“Be with those who help your being.” – RUMI
“Surround yourself with the dreamers and the doers, the believers and thinkers, but most of all, surround yourself with those who see greatness within you, even when you don’t see it yourself.” – Edmund Lee
The summer after high school graduation, I landed a job working as a slusher operator at the local paper mill. This job was a very big deal, not only because it was a high paying job for a college student, but because I was selected as one of the first five women allowed to work on the mill production floor. Until then women were only allowed to work in the offices and as lab support. A few years before, your Aunt Jacie worked in the lab making minimum wage, ($3.25 per hour), where I started at $8.50 an hour as a student laborer.
I arrived an hour early on the first day and waited for the shift supervisor to arrive on some steps, lunch bucket and steel toe boots in hand. When he arrived, he introduced himself, gave me a tour of the plant, showed me how to clock in and took me to the small space that had been converted into the women’s locker room and bathroom. After putting my stuff away in my locker, my supervisor showed me where I would be working. In hindsight, I should have known something was up because he was smiling way too much during my induction.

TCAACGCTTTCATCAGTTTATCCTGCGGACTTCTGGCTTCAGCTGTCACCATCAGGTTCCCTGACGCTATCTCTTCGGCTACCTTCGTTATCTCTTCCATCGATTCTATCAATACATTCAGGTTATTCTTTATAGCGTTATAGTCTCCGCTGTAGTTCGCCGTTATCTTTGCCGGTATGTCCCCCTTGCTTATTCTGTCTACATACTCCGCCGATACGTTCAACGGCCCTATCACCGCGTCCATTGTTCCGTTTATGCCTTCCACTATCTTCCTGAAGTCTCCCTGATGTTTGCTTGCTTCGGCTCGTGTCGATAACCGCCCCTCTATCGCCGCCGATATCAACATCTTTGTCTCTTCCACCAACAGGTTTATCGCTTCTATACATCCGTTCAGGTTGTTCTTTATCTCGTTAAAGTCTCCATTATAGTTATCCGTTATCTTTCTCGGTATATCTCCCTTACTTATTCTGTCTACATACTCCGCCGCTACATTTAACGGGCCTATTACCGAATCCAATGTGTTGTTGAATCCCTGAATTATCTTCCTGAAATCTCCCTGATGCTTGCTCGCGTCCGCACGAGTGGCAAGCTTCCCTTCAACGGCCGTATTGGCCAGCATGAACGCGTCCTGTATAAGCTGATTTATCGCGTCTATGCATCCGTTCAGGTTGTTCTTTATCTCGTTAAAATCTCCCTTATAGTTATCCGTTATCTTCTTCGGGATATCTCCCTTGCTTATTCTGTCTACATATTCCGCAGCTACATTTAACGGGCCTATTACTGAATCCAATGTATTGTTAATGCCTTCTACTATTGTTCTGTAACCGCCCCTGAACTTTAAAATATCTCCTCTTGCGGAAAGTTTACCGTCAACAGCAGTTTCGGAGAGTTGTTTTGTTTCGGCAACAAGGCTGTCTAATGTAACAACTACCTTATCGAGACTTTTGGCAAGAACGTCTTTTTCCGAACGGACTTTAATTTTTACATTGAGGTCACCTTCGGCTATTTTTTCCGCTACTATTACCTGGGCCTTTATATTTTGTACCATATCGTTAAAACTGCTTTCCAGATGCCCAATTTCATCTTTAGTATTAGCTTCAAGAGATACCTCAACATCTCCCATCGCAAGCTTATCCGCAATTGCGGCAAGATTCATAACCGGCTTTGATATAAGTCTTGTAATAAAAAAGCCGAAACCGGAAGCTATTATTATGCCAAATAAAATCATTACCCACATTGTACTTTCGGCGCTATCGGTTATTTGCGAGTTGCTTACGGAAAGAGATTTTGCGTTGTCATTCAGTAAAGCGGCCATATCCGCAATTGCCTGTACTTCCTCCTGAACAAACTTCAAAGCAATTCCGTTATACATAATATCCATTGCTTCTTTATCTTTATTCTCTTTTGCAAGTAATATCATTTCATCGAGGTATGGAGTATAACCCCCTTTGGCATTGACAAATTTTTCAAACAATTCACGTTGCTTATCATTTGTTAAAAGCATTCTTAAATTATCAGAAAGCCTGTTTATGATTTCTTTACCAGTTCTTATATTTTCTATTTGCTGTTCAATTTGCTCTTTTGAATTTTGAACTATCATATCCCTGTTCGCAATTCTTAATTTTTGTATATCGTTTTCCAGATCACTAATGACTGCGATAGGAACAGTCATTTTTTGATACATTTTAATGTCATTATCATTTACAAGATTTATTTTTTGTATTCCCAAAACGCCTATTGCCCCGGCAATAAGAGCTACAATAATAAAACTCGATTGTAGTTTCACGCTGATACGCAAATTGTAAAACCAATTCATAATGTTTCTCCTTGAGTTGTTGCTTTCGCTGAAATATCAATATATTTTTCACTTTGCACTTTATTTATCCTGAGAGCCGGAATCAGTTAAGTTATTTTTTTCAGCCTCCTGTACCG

As we walked up to the slusher I was assigned to, I could see Playboy centerfolds hung up over all of the equipment and the guys on the crew looking at me with big grins on their faces. I am sure they were expecting me to get upset, have a hissy fit, or perhaps cry. But all I said was, “Nice pictures” and moved the centerfold that was hanging over the controls of my slusher to another location. They all looked a bit dumbfounded.
The supervisor assigned one of the crew to train me on operating the slusher and the rest of the evening went off without a hitch. Everyone kept watching me, but they were polite and helped me learn my job. The pinups remained up at the end of the shift.
After work that night, I picked up my girlfriend and we proceeded to purchase every Playgirl magazine we could find within a 20 mile radius. For your parents who were around in 1981, this was the infamous Playgirl edition with the very naked Burt Reynolds as the centerfold. We pulled out all of the centerfolds and I put them in my lunch bucket with a roll of tape for the next day. Two could play at this game!
The next shift, I walked to my assigned equipment and proceeded to hang a copy of Burt next to every Playboy centerfold as the guys on the crew watched me. They were smiling and so was I. The shift went smoothly and some of the guys actually started conversations with me.